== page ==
Is it my imagination, or has the language of “fair competition” suddenly exploded in discussions about trade between China and the US? We used to worry about supporting a totalitarian regime, a regime and firms that violated human rights, helping to grow the economy of a military rival, unfairness in the restriction on foreign investment and imports, not to mention the exporting of American manufacturing jobs.
But now the talk is all about how the US should conceive of China as a rival and competitor, and what the appropriate rules of this competition should be. Those rules might be formal ones — i.e. the rules for a deliberately adversarial institution, as governed internationally (say, through the WTO) or through bilateral treaties — and informal or “ethical” rules that both parties are expected to follow.
The US Secretary of State, Hillary Clinton, gave us a mouthful of what seems to be a new framework-in-progress during her interview with George Stephanopoulos on ABC’s Good Morning America last week, during Chinese President Hu’s official visit to Washington last week. There’s a link to the ABC clip, and a transcription of the interview on the blog Still4Hill, here.
Here is an interesting excerpt:
QUESTION: Madam Secretary, thanks for joining us this morning. The White House is really rolling out the red carpet for President Hu, but I think a lot of Americans, especially those having trouble in the job market, are having a hard time figuring out how to think about China. Are they friend or foe, ally or adversary?
SECRETARY CLINTON: George, one of the reasons why we are rolling out the red carpet and having President Hu Jintao come for a state visit is because we think that we’ll be able better to answer such a question as we move forward. And my hope is –
QUESTION: You don’t know yet?
SECRETARY CLINTON: Well, my hope is that we have a normal relationship, a very positive, cooperative, comprehensive relationship, where in some areas we are going to compete – there’s no doubt about that – but in many areas we’re going to cooperate. And we’ve seen that pattern in the last two years and it’s a pattern that I think reflects the reality and the complexity of our relationship.
QUESTION: It’s tough competition on the economic front especially. Your senior senator in New York, Chuck Schumer, has said America is getting fed up with the way China is manipulating its currency, closing down its markets, and he says that at times they are seeking unfair economic advantage. He’s actually proposed legislation that would sanction them, have tariffs if they don’t stop manipulating their currency.
Can you see a point where the Administration would get behind something like that?
SECRETARY CLINTON: Well, George, let me say first that I think Americans need to put this relationship into perspective. Our economy is about three times the size of the Chinese economy, where they have four times the number of people. So our standard of living is much higher, our innovation, our creativity – all of that is really to America’s advantage.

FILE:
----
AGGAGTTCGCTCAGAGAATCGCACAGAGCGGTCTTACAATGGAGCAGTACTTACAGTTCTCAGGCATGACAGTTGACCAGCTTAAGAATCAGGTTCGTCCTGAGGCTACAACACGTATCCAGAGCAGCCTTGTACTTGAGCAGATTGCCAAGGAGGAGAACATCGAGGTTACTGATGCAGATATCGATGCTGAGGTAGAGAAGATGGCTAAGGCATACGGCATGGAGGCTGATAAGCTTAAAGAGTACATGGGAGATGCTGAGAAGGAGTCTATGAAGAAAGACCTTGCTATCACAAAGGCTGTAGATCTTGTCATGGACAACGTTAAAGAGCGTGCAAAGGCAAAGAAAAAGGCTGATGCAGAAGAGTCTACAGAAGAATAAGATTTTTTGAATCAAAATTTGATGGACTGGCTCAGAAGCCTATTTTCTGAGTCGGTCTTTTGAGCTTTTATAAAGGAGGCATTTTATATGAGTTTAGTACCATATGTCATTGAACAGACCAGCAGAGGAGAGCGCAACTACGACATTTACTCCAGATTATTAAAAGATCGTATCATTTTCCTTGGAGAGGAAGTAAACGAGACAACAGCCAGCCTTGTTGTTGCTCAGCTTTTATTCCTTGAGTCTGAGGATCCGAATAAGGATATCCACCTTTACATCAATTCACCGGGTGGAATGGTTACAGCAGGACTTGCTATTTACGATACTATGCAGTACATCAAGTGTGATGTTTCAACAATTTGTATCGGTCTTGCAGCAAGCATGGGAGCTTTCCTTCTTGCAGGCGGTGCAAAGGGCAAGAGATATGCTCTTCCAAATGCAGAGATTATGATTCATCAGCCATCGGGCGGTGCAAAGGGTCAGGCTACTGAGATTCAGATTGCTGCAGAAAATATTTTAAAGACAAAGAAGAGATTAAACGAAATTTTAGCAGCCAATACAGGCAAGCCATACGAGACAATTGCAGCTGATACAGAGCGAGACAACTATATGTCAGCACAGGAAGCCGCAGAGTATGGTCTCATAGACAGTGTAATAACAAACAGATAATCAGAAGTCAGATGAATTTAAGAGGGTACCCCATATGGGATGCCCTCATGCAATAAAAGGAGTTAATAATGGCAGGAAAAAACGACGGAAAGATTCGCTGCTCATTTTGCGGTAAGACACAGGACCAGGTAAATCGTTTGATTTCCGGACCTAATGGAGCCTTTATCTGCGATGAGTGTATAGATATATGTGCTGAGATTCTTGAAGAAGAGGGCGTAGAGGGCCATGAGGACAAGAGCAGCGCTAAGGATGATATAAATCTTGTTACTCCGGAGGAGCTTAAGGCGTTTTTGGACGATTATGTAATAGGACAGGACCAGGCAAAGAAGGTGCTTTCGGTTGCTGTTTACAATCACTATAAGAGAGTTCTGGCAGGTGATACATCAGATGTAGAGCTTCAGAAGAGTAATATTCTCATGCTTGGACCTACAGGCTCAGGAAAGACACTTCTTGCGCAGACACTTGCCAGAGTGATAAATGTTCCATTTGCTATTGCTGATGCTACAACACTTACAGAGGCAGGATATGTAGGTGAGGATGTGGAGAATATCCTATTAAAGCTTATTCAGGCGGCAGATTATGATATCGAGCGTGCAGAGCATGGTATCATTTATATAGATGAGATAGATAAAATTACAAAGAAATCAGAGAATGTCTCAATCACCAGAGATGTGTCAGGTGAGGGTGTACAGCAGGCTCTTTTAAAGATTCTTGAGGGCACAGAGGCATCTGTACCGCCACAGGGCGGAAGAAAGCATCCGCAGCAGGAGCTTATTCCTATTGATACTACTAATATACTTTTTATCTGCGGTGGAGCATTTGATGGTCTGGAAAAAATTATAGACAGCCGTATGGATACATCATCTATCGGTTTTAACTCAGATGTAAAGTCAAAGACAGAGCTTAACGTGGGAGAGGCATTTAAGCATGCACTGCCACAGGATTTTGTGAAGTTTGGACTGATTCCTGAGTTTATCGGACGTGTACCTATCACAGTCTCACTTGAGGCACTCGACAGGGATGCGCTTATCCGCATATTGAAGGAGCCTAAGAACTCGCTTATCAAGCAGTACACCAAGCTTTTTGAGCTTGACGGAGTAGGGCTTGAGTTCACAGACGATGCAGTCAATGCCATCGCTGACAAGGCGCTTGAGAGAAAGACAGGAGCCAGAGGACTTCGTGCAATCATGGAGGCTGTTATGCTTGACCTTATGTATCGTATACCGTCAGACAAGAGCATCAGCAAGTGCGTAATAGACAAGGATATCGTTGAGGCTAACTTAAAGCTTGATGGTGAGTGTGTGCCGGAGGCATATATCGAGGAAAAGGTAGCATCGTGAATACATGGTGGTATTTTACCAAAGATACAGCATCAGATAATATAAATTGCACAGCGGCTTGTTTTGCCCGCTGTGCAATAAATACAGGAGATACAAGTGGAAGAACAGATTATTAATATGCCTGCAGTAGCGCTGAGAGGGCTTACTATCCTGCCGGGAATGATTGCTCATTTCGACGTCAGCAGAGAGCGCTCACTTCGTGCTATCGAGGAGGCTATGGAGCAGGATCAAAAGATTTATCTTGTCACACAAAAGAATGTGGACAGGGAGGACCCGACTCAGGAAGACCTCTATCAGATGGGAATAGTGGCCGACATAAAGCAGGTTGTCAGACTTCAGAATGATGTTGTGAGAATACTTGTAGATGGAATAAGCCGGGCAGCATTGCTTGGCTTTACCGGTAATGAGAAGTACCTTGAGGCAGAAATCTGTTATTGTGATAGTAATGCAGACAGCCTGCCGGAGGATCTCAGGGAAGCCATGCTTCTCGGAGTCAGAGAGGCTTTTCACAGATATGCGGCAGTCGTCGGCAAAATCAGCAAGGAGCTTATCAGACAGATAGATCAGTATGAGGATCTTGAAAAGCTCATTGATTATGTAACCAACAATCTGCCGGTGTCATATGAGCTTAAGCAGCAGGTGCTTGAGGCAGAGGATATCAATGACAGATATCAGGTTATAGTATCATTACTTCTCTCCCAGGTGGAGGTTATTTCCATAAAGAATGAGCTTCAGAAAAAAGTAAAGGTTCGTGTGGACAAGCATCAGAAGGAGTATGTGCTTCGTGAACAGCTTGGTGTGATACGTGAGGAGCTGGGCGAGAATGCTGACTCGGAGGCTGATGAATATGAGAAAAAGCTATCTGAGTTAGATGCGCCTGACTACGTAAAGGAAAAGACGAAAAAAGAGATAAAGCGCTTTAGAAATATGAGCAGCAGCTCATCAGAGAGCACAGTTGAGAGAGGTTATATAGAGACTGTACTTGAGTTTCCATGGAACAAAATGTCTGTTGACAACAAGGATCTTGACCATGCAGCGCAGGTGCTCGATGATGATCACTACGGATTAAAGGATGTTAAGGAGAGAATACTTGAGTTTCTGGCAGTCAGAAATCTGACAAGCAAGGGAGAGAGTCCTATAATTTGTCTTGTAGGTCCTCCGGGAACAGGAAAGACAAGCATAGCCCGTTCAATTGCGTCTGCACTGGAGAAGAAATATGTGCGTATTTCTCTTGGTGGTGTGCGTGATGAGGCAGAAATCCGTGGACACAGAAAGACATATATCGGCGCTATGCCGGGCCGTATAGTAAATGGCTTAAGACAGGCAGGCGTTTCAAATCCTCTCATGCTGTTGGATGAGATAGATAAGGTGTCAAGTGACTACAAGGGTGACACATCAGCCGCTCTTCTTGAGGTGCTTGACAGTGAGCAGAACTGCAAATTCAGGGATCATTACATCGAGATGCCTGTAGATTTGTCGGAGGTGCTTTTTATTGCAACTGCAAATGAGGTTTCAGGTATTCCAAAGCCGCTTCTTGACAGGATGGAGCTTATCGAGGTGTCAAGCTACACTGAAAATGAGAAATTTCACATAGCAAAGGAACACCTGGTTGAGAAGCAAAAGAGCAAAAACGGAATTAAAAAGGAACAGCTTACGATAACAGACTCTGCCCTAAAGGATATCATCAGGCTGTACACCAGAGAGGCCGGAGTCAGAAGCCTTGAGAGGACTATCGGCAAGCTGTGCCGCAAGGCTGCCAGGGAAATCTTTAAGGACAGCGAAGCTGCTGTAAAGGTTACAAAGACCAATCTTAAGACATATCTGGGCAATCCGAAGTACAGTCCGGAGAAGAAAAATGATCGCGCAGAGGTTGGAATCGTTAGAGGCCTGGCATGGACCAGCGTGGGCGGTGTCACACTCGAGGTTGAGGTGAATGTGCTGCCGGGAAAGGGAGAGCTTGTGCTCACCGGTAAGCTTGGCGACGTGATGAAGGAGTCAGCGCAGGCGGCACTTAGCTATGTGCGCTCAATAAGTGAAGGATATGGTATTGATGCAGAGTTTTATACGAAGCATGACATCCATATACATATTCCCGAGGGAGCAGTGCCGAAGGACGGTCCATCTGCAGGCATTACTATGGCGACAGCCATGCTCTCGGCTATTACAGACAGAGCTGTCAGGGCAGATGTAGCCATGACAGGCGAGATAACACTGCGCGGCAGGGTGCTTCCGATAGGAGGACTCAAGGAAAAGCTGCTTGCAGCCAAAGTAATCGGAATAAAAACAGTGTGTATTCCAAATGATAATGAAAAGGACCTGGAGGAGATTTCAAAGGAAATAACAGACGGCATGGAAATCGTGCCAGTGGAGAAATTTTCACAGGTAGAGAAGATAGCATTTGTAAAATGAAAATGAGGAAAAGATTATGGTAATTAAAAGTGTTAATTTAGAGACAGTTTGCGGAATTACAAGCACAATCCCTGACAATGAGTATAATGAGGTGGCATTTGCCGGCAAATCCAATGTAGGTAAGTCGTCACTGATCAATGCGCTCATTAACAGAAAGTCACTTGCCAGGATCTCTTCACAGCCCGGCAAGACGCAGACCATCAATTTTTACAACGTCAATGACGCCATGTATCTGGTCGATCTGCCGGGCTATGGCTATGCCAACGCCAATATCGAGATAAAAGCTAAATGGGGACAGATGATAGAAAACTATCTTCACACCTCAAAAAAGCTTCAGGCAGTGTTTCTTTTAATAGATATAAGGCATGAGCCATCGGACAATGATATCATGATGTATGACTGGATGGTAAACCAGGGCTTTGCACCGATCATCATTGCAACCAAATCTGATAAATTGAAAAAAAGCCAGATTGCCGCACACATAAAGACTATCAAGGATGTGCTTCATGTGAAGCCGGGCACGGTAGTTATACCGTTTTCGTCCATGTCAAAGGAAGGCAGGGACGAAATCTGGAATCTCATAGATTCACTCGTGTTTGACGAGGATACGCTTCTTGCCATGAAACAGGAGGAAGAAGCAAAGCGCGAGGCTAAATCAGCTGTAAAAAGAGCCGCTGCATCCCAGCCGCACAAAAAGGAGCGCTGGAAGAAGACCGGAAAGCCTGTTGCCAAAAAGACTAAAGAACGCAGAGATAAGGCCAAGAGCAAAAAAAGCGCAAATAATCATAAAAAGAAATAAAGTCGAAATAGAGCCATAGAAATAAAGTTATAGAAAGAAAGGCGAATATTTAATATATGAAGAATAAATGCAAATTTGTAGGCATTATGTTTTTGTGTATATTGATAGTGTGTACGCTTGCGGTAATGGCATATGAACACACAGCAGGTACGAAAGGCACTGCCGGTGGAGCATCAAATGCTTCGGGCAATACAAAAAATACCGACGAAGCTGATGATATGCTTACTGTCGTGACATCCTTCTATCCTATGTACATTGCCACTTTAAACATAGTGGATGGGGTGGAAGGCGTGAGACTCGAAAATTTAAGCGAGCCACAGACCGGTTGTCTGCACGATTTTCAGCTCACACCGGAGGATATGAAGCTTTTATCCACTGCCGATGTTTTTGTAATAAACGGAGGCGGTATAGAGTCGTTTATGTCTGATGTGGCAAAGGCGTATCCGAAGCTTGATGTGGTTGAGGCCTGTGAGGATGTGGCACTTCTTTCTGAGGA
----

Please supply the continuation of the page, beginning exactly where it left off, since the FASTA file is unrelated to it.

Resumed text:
They have a huge labor market. They have lower costs. And they are going to be a really tough competitor. And what we’re looking for is a competition where nobody’s got their thumb, or their fist, on the scale.
Our understanding of the concept of trade has been complicated at least since Adam Smith’s Wealth of Nations — in part because trade, especially international trade, seems like a cross between cooperation and competition. The idea of a “fist on the scale” is also a cross of metaphors that seems unusually revealing here.
Meanwhile, Nobel-prize-winning economist and NY Times columnist Paul Krugman is worried about “The Competition Myth” that lies behind the new/old buzzword “competitiveness” that he sees trending in recent communications from the White House.
But let’s not kid ourselves: talking about “competitiveness” as a goal is fundamentally misleading. At best, it’s a misdiagnosis of our problems. At worst, it could lead to policies based on the false idea that what’s good for corporations is good for America.
The Economist this week is following the West’s competition with China to the primary schools and nurseries. In its Banyan column on “[China’s] Tiger Cubs v [the West’s] Precious Lambs” it reports on the astounding recent test scores of Chinese students, and the tiger mothers whose all-work-no-fun parenting makes it happen.
Do we only lament the innovations and improvements that arise from competitions when we sense ourselves beginning to lose? Will there always be a cognitive bias or rationalization that will try to explain such competitive failures in terms of gamesmanship, if not cheating? And oh, what about the poor children?! How can we allow them to be the innocent victims in this competition?
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This might be one of the many contexts (all of which this blog is interested with) in which the rhetoric of competition might be a kind of subterfuge. It may be that we tell workers & entrepreneurs that we “need to compete with X” in order to get them to work harder & increase productivity, even if we know that “competing with X” isn’t really a relevant goal.
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